The City Council asked for more decorum at its town hall meetings held the first Tuesday of every month.
And in March the Council got what it requested.
The town hall meeting held Tuesday, March 5 in the City Council Chamber was not loud or raucous.
The only person who spoke to the City Council from her seat was Anna Fesmire, the vice president of the League of Women Voters who had just left the podium and couldn’t resist adding one final humorous comment.
There was one F-bomb delivered from the podium by Ryan Tardiff, but nobody on the City Council appeared to blink an eye.
The main reason the meeting was calm, was that not many people attended and some who normally speak didn’t. Those who did promised to keep bringing up the death of Marcus Deon Smith on Sept. 8, 2018, until they get what they want which seems to be to have Police Chief Wayne Scott fired because the first press release about Smith was inaccurate and to fire the police officers who were trying to help Smith, because Smith died.
Much of what is said from the podium is not accurate, but it gets repeated so often that after a while its hard to separate truth from fiction.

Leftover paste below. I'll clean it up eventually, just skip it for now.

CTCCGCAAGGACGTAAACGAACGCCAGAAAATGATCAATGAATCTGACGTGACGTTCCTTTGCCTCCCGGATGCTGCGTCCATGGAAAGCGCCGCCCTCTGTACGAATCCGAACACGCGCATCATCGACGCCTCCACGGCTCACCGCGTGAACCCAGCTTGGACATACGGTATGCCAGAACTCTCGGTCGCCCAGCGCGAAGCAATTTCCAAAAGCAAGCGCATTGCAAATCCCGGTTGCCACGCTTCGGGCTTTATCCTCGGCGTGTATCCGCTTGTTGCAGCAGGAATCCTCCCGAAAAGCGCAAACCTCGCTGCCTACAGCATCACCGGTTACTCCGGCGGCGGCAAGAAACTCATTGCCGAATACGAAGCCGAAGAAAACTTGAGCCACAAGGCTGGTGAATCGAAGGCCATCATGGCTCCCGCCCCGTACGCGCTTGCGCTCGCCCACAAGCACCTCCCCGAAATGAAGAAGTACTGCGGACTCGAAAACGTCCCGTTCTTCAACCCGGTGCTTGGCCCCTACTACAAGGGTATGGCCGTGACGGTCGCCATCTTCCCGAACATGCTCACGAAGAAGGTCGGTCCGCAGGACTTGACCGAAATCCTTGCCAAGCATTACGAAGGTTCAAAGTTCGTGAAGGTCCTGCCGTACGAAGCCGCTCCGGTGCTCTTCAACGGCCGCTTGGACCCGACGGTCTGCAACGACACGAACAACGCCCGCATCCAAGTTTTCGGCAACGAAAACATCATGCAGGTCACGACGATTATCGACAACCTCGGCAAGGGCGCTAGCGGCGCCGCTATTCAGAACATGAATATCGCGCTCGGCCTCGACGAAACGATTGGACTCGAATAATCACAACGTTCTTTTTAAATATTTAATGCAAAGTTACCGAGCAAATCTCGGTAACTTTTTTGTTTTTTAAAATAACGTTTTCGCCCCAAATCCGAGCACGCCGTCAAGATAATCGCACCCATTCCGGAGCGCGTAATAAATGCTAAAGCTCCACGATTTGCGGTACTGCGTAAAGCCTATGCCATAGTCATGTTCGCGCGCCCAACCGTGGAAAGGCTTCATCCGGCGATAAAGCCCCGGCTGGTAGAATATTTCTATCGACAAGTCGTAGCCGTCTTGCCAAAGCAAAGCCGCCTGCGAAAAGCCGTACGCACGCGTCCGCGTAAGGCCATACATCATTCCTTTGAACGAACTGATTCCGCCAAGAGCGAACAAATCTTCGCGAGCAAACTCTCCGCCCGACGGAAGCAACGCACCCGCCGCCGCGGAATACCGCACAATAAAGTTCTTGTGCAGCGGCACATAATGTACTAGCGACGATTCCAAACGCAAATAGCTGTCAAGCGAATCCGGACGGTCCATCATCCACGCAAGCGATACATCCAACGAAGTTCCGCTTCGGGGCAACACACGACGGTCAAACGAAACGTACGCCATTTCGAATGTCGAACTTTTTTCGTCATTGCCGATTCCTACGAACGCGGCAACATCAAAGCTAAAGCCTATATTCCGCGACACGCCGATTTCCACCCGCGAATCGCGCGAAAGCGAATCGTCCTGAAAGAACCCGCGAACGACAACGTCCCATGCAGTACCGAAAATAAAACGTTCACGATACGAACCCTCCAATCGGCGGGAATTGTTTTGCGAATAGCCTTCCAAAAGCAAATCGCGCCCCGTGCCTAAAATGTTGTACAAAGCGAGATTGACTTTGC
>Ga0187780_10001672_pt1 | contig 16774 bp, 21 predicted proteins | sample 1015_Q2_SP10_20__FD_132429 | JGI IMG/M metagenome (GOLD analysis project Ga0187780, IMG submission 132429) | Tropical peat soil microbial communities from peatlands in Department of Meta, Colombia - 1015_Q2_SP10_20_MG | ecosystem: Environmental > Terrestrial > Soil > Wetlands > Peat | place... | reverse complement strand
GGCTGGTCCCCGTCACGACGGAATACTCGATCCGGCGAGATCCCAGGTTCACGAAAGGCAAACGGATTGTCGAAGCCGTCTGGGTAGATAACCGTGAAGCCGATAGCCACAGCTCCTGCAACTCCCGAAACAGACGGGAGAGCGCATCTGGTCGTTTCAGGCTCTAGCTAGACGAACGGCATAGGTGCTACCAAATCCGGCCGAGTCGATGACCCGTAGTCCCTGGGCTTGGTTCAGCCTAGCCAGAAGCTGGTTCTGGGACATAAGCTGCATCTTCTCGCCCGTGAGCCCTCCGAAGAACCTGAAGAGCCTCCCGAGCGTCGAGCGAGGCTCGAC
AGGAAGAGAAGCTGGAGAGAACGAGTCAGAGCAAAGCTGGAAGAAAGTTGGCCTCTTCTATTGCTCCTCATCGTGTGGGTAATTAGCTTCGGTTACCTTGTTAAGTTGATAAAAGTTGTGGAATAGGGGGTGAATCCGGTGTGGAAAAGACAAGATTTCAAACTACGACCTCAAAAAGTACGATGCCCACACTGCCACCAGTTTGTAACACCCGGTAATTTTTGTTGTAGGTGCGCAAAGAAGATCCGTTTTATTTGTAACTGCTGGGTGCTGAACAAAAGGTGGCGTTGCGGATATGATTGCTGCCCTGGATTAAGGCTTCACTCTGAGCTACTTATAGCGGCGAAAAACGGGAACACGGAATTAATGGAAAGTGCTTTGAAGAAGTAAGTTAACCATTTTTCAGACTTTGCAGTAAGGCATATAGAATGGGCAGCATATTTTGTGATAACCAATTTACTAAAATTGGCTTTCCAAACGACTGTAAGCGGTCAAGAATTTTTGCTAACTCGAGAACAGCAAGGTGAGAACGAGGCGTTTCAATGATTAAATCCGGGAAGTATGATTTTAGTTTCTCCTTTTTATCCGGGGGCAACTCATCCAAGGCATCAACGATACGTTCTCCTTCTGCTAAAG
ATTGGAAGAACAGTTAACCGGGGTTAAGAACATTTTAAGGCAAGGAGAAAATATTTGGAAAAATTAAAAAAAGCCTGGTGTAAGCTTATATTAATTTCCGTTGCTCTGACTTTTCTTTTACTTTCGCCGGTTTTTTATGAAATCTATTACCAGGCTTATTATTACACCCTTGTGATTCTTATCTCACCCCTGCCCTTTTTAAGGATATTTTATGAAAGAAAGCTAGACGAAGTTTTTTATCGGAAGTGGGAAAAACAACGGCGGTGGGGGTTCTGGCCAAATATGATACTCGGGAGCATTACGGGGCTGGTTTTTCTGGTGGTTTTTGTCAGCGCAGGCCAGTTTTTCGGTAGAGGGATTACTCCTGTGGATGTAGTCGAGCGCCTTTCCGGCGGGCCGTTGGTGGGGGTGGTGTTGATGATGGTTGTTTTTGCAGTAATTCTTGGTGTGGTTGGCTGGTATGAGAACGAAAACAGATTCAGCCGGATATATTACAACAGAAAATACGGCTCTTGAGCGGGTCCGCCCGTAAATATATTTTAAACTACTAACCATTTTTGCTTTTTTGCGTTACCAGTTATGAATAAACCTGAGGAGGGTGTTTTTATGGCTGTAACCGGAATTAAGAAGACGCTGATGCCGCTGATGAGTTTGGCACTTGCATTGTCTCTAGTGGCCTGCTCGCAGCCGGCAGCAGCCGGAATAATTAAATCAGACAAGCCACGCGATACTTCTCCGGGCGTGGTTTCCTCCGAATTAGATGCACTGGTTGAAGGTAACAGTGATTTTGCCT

Smith did not die in the street while in police custody and he did not die of asphyxiation. The medical examiner ruled that the Rip Hobble device that police used to restrain Smith was a contributing factor in his death, not that it killed him. But his death was ruled a homicide.
The City Council did once again demonstrate its tin ear when it comes to dealing with the state legislature which has Republican majorities in both the state House and state Senate.
The City Council unanimously passed a resolution calling for the state legislature to pass the Equal Rights Amendment that was introduced in 1972. The deadline for ratifying the proposed amendment was originally 1979 and was extended to 1982. So recommending ratification in 2019 is a few decades late and it is not likely to accomplish anything except to further alienate the majority party in the legislature and that is the party that will decide whether or not to give the Greensboro City Council the special favors that it has requested and the additional funding.
It also seems relevant that the current City Council that is demanding equal rights for women is made up of eight women and one man.
If the equal rights amendment were passed would that mean that the City Council would have to include more men?